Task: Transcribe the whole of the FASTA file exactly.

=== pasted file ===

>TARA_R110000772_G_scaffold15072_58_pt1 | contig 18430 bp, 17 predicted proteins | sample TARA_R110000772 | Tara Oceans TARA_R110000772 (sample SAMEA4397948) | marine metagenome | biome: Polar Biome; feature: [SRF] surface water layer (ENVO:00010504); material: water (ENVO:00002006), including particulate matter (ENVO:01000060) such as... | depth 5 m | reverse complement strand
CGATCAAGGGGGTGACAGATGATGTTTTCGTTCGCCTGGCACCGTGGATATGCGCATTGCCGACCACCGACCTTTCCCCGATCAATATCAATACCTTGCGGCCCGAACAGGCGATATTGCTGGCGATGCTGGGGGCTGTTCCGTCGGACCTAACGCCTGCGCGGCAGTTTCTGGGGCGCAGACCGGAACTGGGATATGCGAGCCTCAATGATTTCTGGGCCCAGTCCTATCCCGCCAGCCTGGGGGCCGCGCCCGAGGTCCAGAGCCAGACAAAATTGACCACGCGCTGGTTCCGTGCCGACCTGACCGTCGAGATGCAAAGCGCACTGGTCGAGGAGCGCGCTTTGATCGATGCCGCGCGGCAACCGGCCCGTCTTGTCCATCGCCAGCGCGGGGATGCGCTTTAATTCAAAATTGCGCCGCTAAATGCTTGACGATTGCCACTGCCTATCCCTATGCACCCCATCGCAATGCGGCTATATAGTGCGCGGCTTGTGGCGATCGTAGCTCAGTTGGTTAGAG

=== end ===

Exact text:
>TARA_R110000772_G_scaffold15072_58_pt1 | contig 18430 bp, 17 predicted proteins | sample TARA_R110000772 | Tara Oceans TARA_R110000772 (sample SAMEA4397948) | marine metagenome | biome: Polar Biome; feature: [SRF] surface water layer (ENVO:00010504); material: water (ENVO:00002006), including particulate matter (ENVO:01000060) such as... | depth 5 m | reverse complement strand
CGATCAAGGGGGTGACAGATGATGTTTTCGTTCGCCTGGCACCGTGGATATGCGCATTGCCGACCACCGACCTTTCCCCGATCAATATCAATACCTTGCGGCCCGAACAGGCGATATTGCTGGCGATGCTGGGGGCTGTTCCGTCGGACCTAACGCCTGCGCGGCAGTTTCTGGGGCGCAGACCGGAACTGGGATATGCGAGCCTCAATGATTTCTGGGCCCAGTCCTATCCCGCCAGCCTGGGGGCCGCGCCCGAGGTCCAGAGCCAGACAAAATTGACCACGCGCTGGTTCCGTGCCGACCTGACCGTCGAGATGCAAAGCGCACTGGTCGAGGAGCGCGCTTTGATCGATGCCGCGCGGCAACCGGCCCGTCTTGTCCATCGCCAGCGCGGGGATGCGCTTTAATTCAAAATTGCGCCGCTAAATGCTTGACGATTGCCACTGCCTATCCCTATGCACCCCATCGCAATGCGGCTATATAGTGCGCGGCTTGTGGCGATCGTAGCTCAGTTGGTTAGAG